Archive for July, 2010
Jack Hungelmann, an insurance industry expert and author of the bestselling ‘Insurance for Dummies’ book, recently published an online article about the issues owners of vacant homes have with homeowner’s insurance.
In his article: “Showhomes” Solves the Coverage Problems of Home Vacancy“, Hunglemann had this to say about Showhomes:
How Showhomes Works
Showhomes solves both the vacancy and unoccupancy problems. A resident manager moves in and completely furnishes the place. The manager takes care of the premises, including lawn care, snow removal, etc., and pays the utilities. The manager also keeps the home neat and ready for showing at any hour. When a prospective buyer comes through the home, they see that it is clearly cared for inside and out. There is food in the fridge and clothes in the closet. Prospective buyers pay more and buy more quickly in an occupied, nicely furnished home.
Resident managers pay Showhomes a monthly rent, about a third of the rental value for that type of home in the rental market.
Features of the Showhomes Homeowner Contract
I’ve read the Showhomes’ contract. From a risk management perspective, it’s quite reasonable to both parties. Note the following.
- Insurance Obligations—Showhomes agrees to carry general liability for injuries and property damage to the public, special perils legal liability coverage for damage to the home itself, and workers compensation. The homeowner agrees to continue the insurance on the home.
- Mutual Waiver of Subrogation—Both parties agree to waive claims against the other to the extent the loss is covered by their own insurance.
- Mutual Indemnity Agreement—Both parties agree to defend and pay any judgment against each other when one party is sued due to the sole negligence of the other party.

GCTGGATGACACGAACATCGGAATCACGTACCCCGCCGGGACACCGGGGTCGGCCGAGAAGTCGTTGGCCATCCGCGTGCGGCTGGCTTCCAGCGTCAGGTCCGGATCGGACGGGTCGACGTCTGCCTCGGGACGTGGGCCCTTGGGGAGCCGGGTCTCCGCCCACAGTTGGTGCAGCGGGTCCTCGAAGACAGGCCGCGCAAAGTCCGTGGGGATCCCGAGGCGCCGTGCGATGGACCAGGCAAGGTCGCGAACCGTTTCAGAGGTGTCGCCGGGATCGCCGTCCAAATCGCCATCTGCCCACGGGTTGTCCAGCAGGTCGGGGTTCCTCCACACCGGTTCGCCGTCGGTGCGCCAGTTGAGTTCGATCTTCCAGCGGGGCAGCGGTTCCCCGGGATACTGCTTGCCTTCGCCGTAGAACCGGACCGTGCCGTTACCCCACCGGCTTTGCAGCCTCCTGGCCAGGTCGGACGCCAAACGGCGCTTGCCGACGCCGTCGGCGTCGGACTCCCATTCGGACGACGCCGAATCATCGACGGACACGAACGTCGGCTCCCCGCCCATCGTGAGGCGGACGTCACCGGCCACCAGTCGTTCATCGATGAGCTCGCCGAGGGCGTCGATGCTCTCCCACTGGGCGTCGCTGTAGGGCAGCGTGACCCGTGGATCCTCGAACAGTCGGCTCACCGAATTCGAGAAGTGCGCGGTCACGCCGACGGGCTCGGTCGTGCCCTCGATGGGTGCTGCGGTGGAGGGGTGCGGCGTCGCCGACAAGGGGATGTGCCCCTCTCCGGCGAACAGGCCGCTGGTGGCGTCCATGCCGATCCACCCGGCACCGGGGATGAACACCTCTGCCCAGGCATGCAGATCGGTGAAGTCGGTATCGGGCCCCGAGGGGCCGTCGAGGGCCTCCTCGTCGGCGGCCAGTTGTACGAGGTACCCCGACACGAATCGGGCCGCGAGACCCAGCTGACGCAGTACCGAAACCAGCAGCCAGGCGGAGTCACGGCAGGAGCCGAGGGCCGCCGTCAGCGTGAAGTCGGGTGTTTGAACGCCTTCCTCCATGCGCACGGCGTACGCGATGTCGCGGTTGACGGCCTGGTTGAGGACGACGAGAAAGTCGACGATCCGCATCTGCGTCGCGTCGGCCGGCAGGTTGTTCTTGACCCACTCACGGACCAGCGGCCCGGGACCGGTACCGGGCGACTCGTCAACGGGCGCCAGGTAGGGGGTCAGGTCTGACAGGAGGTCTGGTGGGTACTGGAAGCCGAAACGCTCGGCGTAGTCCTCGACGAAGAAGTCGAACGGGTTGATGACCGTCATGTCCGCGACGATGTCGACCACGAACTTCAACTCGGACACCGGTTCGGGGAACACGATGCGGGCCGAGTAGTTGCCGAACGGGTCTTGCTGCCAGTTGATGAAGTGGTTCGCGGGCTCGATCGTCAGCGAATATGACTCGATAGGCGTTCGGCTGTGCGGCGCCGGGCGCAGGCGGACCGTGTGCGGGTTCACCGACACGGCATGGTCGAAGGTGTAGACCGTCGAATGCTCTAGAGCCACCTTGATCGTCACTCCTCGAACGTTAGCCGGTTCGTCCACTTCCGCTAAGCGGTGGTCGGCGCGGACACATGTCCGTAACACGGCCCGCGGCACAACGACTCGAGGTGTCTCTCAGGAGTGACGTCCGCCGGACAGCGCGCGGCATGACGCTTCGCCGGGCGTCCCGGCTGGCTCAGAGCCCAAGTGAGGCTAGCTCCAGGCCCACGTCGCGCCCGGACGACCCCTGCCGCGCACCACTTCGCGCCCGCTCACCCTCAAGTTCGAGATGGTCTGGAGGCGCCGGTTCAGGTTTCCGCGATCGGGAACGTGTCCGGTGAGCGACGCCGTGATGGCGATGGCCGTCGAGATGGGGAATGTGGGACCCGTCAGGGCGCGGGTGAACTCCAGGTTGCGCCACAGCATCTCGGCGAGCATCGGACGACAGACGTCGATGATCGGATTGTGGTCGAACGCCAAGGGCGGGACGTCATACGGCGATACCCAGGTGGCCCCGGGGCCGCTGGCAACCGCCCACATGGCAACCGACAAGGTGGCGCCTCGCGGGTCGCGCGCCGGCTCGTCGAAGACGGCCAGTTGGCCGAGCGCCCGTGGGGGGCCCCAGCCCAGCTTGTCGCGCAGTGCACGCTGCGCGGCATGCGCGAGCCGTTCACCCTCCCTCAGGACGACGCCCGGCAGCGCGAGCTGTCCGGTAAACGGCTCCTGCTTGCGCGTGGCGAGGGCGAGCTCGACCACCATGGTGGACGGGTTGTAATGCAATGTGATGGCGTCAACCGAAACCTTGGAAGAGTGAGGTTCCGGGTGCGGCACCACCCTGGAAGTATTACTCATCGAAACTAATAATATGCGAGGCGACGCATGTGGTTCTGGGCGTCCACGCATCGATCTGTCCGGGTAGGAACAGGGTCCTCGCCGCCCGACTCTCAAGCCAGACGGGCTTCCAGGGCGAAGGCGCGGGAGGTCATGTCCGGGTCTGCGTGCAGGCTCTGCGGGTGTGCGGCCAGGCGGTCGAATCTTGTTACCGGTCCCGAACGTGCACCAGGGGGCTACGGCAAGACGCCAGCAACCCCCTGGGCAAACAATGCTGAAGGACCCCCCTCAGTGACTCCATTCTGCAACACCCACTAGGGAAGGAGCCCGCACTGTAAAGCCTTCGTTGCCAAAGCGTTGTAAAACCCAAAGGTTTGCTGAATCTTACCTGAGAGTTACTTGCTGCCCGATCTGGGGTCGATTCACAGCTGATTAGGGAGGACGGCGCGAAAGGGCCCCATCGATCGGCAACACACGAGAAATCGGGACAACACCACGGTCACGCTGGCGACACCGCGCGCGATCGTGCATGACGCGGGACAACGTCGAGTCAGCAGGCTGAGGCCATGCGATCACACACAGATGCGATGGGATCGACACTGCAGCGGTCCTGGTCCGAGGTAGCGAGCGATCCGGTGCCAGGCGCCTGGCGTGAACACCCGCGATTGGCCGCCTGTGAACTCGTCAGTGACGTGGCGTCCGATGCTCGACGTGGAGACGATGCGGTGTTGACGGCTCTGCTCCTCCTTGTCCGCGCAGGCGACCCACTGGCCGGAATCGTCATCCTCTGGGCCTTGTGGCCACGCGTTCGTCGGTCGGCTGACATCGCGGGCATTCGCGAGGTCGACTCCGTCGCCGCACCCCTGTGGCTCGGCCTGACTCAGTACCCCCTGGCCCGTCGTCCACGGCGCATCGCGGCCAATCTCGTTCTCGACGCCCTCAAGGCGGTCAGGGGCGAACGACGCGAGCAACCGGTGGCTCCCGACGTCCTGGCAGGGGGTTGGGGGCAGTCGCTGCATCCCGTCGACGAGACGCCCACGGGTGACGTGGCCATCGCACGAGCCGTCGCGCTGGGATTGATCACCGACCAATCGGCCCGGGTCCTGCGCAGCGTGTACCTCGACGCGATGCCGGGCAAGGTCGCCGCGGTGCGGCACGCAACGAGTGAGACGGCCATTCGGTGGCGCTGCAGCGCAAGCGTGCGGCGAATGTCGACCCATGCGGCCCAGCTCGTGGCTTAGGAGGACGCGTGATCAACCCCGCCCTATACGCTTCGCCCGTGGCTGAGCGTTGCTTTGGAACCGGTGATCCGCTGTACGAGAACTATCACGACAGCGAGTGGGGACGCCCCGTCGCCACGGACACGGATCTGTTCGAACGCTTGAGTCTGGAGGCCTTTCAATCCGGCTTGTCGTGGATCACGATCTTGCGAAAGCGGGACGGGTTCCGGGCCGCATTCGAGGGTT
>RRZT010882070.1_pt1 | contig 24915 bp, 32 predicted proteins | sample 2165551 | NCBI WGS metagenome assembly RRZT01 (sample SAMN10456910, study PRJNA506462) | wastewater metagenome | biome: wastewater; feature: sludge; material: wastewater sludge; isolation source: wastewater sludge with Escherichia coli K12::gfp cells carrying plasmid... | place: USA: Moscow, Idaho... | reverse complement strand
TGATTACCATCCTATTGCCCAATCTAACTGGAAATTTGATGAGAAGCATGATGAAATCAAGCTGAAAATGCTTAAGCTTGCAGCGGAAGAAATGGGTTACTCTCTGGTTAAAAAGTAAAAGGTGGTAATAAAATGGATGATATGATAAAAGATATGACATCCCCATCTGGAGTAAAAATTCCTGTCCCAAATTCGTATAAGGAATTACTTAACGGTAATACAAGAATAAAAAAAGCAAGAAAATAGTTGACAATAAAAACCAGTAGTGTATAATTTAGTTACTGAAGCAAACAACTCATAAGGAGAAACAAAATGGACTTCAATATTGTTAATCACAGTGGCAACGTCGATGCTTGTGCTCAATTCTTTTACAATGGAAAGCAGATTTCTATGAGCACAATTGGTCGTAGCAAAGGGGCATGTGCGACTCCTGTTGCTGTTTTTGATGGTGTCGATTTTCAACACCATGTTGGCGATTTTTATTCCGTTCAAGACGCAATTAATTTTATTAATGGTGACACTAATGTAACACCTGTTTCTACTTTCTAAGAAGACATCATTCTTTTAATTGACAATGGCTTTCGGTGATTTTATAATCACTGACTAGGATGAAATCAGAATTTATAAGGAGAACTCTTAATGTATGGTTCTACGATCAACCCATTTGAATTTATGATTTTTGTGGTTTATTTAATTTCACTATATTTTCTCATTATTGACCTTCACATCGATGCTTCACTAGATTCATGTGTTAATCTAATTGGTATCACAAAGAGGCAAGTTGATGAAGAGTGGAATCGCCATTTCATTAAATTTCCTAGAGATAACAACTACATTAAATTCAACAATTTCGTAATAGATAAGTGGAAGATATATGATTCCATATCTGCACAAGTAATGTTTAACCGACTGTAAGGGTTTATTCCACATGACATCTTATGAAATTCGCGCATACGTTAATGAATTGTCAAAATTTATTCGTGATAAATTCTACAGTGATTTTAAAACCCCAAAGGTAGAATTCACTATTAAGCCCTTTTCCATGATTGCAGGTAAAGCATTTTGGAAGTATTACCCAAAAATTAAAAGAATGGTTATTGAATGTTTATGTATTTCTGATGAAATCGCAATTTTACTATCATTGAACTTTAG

There are several benefits to the owner of a vacant home of the Showhomes relationship:
- The home is no longer vacant or unoccupied—ergo, no exclusion for glass, vandalism, or arson.
- The insurance is no longer at risk of being immediately canceled. In fact, the homeowners policy underwriter may elect to continue the homeowners policy. The home is now occupied by a “caretaker,” and the homeowner is not receiving rental income from the resident manager.
- If the policy must be rewritten due to the fact that it is no longer owner-occupied, the home should be eligible for a preferred market dwelling fire policy. This means preferred rates and broad coverages, thus avoiding the high-priced limited-coverage specialty marketplace.
- There is a high probability of a quick home sale at a better price.
- It transfers the maintenance and responsibility for utilities to the resident manager. This is especially an advantage if the owner of the home has moved to another area. (The resident managers won’t however scrape up your doggie poops, nor will they clean your swimming pool!)
Showhomes is a near-perfect solution for homeowners that have a vacant home. Vacant homes are a hand grenade when it comes to insurance; often the only option for an owner is to pay 400% more for a policy that has less coverage.
Fortunately, with Showhomes, owners get a perfectly staged and occupied home that looks and shows well. Because we carry specialized insurance, the homeowner can often get a far less expensive policy that costs less and covers more.
Pat Hermann poses before the mansion she stages in Minnetonka, Minn. AP
Steve Ladurantaye, Real Estate Reporter
Globe and Mail
Forget fresh flowers and percolating coffee, human stagers are where it’s at in the tough, high-end U.S. home market
Patricia Hermann is the ultimate house sitter.
In the past four years, she has lived in six monster homes in Minnesota, where she works as a nurse at the Minneapolis Heart Institute. The average emergency room nurse in the state makes about $70,000 – good money, but not enough to make the mortgage payments on the $850,000, five-bedroom Tudor-style she’s currently calling home.
Ms. Hermann is a “home manager” for Nashville-based Showhomes Home Staging, an nationally franchised network of home staging businesses. She pays a small amount each month – the amount is different in each market, but is usually around $1,200 to $1,500, or the average rent in a city for a decent two-bedroom apartment – and moves into empty homes that are languishing on the resale market. She’s a human prop, brought in along with fresh-cut flowers and some tasteful paintings to help a property feel “lived in.”